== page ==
How to make ice candles

BY BILL BROWN

Freezing cold?

Time to make ice candles!

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Photo by Beth LeaMond

These lovely night-time decorations get admiring comments from neighbors and passers-by. It is a fun winter project for children that also teaches them how water freezes.

Easy to make, the only materials needed are pots or pails and water – and  sustained freezing temperatures.

1). Fill pail or pan with water. Vessel must be shaped so ice can be easily removed – the opening should not be narrower than the body, and the sides should not have indentations or texture that prevent removal of the ice.

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2). Leave water-filled pans and pails outdoors in sub-freezing (below 32ºF) temperatures 12 to 24 hours. Overnight is best.

The water freezes from the top down and from the sides, so the center remains liquid for a long time, which is desired. It forms a cavity for a candle. If you are doing this project with children, you can point out that ponds and lakes freeze in a similar way – the top freezes, actually insulating the water underneath so it takes longer to freeze. Many water-dwelling creatures survive the winter by living at lake, pond, or river bottoms.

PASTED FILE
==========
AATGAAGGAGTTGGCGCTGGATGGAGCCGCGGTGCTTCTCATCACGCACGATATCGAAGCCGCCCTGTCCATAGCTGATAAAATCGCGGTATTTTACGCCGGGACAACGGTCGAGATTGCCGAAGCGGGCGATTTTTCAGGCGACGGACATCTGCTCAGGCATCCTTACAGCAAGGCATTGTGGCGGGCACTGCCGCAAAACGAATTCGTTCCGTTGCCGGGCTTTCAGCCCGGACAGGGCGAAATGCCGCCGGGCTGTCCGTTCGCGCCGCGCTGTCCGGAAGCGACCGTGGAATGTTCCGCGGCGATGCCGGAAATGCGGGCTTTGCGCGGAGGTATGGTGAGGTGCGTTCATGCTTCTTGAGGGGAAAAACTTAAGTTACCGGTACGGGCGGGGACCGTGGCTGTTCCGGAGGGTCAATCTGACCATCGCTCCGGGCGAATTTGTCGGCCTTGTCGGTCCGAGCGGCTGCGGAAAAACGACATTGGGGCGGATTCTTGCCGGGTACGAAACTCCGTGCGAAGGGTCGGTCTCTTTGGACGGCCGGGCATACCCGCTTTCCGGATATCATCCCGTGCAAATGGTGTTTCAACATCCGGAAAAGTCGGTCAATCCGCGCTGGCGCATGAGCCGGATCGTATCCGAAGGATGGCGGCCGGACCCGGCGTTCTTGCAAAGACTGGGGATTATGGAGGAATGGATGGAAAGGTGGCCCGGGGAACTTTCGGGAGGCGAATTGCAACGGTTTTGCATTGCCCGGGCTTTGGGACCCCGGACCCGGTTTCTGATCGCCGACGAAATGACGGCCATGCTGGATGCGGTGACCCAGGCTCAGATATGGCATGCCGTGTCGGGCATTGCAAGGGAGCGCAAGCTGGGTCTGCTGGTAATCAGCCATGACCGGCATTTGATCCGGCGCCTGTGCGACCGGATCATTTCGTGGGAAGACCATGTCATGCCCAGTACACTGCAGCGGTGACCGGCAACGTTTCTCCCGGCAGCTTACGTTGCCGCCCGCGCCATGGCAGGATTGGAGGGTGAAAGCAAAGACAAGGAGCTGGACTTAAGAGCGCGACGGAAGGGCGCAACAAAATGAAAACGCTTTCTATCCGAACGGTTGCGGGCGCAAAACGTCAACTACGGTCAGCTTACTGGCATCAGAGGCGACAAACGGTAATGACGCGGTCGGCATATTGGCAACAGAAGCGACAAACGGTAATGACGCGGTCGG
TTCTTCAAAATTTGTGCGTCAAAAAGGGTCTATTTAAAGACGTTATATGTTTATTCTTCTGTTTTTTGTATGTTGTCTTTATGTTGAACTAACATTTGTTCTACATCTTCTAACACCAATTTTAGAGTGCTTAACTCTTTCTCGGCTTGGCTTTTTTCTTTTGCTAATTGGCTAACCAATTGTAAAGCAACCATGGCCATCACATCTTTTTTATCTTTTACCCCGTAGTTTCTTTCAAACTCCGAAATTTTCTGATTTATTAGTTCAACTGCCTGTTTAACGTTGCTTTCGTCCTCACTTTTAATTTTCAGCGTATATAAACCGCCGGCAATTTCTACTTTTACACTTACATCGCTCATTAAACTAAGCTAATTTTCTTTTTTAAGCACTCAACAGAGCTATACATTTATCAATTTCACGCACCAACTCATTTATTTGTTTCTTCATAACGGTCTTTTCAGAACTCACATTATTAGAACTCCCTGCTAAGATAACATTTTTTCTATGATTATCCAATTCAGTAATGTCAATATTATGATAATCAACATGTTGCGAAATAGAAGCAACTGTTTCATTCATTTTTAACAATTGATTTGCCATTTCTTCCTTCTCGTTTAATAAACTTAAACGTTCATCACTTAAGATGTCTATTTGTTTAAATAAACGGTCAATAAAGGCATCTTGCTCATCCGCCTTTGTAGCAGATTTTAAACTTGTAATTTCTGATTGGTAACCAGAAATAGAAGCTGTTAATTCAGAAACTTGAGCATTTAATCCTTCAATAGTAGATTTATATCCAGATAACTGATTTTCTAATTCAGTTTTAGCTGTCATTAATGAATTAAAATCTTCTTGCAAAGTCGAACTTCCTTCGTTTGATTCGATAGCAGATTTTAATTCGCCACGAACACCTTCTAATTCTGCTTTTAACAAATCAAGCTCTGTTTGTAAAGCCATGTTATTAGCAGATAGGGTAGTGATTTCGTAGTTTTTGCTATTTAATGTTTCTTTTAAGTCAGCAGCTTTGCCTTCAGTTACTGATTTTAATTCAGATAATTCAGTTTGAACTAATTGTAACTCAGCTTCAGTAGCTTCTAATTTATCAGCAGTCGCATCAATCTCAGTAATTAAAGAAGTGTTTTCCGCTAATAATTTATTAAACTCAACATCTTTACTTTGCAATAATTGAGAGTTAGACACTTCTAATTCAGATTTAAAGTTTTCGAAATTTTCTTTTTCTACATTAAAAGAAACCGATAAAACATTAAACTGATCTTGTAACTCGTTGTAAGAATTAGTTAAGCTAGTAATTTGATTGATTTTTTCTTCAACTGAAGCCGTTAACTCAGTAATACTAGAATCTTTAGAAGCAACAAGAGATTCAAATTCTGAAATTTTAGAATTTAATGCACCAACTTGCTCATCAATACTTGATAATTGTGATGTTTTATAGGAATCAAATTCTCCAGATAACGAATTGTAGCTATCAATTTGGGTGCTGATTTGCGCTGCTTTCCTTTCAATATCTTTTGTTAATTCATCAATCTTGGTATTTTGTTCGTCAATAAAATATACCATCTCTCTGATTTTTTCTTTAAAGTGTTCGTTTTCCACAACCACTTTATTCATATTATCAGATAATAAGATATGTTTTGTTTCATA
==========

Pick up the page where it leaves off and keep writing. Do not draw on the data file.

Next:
3). When water looks like it is frozen at least 2 inches deep on the top, turn the pan or pail over and remove the ice. This may require warming the outside of the pan with hot water. It is often easier to get the ice out of plastic pails.

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4) The bottom of the ice shape will now be turned up, revealing the un-melted center. There may be a thin layer of ice to break. Pour the water out.

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5). Place candle in the cavity

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6). Light the candle. The frozen shapes can also be turned over so the candle cavity points down, the frozen part at the top – but only if you leave an air channel or space underneath so the candle will burn. See the photo at the top of this article.

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Photo by Beth LeaMond

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Photo by Beth LeaMond

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Photo by Beth LeaMond